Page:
The preferred method of fabricating the invented panel is described in conjunction with the diagrams of FIGS. 4, 5 and 6. If it is desired to utilize the steps of preheating and expanding the surface skins 40, 42, reference as to the specifics of those steps and details of apparatus therefor should be made to the aforementioned co-pending patent application. Furthermore, if a design is embossed in one of the surface skins, a correspondingly formed mold plate is required, for example, the bottom mold plate 60 shown in FIGS. 5 and 6. The bottom mold plate 60 is secured within a typical mold jig 63 provided by the base plate '65 and locator blocks 67. The locator blocks 67 are spaced at strategic positions along the base for reception of the bottom mold plate 60, as shown. Studs 68 project from the inside of locator blocks 67 to abut at spaced positions against the web 26 of each of the channel members and thereby assure a correct placement and alignment of the frame 20. It is to be noted that the mold jig 63 is canted transversely at approximate- 1y a 10 angle. Also note that the mold base 65 may travel on rollers 70, so that the entire mold jig 63 and panel 10 therein may be easily displaced in a longitudinal direction. A nozzle for application of raw, unexpanded foam, is located directly over bottom mold plate 60. As is well known, the reacting components composing the foam are fed from separate sources 77, 78 through conduits to the nozzle 75 in a predetermined amount. The nozzle 75 is positioned to place raw, unexpanded foam at points below the longitudinal centerline of the panel. However, if the panel has a deep design Portion, the placement of raw foam should be in the deep design portion along a longitudinal row thereof. In some cases, depending on the design, particularly deeper designs, it may sometimes be necessary that foam placement be in those deeper portions both above and below the longitudinal centerline of the panel.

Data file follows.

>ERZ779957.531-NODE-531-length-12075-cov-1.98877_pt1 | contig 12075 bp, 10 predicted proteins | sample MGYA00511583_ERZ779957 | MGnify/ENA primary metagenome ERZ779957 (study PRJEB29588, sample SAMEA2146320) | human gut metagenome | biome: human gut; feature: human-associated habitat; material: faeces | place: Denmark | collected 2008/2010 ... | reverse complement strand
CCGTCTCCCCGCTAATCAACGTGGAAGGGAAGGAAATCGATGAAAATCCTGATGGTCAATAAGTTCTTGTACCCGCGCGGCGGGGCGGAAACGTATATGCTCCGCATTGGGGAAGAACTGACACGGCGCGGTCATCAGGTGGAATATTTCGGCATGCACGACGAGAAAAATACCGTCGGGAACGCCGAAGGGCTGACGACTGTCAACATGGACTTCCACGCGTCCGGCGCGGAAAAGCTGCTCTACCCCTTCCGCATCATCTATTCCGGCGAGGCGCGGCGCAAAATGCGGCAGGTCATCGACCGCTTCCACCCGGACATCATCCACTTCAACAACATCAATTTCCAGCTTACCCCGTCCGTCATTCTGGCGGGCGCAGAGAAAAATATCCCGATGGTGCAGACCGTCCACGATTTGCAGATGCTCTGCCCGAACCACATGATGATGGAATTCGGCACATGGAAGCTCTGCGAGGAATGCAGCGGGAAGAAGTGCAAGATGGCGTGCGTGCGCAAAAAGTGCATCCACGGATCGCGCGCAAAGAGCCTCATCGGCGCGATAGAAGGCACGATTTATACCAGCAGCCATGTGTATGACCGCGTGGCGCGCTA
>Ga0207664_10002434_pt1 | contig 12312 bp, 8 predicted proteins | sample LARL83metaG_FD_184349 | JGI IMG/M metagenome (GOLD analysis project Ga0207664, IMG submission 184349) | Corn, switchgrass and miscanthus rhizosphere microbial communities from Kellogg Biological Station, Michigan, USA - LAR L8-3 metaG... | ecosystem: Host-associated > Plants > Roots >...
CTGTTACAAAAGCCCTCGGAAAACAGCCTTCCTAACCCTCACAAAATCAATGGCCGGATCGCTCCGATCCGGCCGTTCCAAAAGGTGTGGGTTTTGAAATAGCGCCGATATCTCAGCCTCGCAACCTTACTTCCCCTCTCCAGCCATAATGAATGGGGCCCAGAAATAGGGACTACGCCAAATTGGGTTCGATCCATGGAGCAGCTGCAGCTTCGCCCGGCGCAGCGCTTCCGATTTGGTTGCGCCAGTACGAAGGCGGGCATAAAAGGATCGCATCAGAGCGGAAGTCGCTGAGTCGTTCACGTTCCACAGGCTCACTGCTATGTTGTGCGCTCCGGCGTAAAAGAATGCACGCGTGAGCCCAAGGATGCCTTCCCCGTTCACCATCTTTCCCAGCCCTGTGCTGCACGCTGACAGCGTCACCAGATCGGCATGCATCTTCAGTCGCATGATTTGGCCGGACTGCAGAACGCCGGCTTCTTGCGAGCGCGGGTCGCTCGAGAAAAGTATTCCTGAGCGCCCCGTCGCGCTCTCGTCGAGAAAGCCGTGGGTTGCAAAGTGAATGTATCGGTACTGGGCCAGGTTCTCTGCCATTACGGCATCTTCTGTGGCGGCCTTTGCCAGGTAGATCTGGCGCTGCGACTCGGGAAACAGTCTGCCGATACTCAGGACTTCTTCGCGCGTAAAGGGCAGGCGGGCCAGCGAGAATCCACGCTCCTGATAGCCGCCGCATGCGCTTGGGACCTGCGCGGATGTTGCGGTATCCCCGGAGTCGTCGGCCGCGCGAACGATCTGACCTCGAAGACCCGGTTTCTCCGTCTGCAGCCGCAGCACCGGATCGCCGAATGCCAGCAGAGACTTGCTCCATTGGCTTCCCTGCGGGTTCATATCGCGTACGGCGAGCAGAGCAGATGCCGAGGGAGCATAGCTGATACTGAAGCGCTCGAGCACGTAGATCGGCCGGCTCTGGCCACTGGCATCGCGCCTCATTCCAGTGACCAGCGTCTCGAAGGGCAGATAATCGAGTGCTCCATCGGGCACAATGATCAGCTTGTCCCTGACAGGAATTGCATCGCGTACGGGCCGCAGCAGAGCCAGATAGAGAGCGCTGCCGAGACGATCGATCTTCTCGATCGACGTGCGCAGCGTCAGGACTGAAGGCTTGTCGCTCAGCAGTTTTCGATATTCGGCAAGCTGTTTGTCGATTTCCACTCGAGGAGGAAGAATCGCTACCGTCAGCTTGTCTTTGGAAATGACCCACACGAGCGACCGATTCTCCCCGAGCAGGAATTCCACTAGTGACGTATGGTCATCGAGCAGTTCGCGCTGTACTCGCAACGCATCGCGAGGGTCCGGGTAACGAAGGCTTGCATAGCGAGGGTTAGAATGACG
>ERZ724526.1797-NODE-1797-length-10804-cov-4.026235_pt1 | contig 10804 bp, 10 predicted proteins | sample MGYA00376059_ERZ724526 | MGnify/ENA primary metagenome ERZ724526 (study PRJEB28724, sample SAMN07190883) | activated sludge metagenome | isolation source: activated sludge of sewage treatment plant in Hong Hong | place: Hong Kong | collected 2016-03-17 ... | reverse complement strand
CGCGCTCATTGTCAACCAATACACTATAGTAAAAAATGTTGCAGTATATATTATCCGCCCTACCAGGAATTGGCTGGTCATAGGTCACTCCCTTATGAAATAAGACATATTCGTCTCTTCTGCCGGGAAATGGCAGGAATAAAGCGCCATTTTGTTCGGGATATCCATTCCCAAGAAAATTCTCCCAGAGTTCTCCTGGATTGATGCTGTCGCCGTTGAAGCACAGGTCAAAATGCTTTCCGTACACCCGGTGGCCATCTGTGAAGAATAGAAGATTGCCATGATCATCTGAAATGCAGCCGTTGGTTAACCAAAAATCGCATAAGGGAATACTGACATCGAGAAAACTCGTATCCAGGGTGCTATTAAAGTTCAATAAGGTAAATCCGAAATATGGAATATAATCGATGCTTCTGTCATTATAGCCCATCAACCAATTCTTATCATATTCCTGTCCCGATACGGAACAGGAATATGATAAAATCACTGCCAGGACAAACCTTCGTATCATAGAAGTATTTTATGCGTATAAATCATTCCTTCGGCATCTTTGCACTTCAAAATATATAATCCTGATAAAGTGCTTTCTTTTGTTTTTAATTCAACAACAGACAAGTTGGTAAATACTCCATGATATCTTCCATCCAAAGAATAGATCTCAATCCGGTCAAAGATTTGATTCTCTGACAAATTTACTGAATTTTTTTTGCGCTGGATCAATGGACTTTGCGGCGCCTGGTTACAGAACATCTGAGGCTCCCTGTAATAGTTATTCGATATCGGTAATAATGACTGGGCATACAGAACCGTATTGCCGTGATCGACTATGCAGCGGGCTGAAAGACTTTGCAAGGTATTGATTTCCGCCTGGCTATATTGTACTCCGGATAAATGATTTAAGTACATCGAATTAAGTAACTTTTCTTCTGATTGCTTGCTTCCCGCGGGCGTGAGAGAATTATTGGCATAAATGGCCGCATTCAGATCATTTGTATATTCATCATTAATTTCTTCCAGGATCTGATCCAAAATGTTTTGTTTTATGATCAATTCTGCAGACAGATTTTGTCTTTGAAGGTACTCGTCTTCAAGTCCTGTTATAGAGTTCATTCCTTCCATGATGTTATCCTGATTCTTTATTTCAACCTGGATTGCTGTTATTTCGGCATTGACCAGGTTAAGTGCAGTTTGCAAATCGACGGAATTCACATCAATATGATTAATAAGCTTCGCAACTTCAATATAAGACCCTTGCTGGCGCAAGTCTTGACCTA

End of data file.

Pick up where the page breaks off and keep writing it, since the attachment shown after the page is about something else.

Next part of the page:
The preferred method of fabricating the panel is described herein only in a general sense, since improved and refined versions of the mold, jig and nozzle apparatus are to be expected, depending on the particular panel and application desired. First the surface skins 40, 42 are prepared, in that they may have a surface design 13, 15 embossed therein, and/or they may be expanded by preheating. In the example shown, an embossed surface skin 42 is placed on the bottom mold plate 60, which is shaped to conform intimately to the desired final shape of the surface skin 42. Preferably, an adhesive is applied to the outside surfaces of the inwardly directed flanges 25, 27 of the channel members 21-24, and the frame 20 is assembled on the skin 42 and within the mold jig. The web members 26 of each channel member abut against the studs 68 to assure proper alignment in assembly thereof. The longitudinal lengths 21, 23 are then lined along their entire lengths with a strip of gas pervious material 30 which completely fills between the flanges 25, 27 and abuts against the inner surface of webs 26. As shown best in FIGS. 3 and 4, the strip 30 bridges around the mitered cornersof frame 20 across the vents 28 to also partially line a short length of the mitered ends of channel members 22, 24. Then a predetermined amount of unexpanded raw foam 50 is applied in a row along a length of the panel in a single pass. That is, the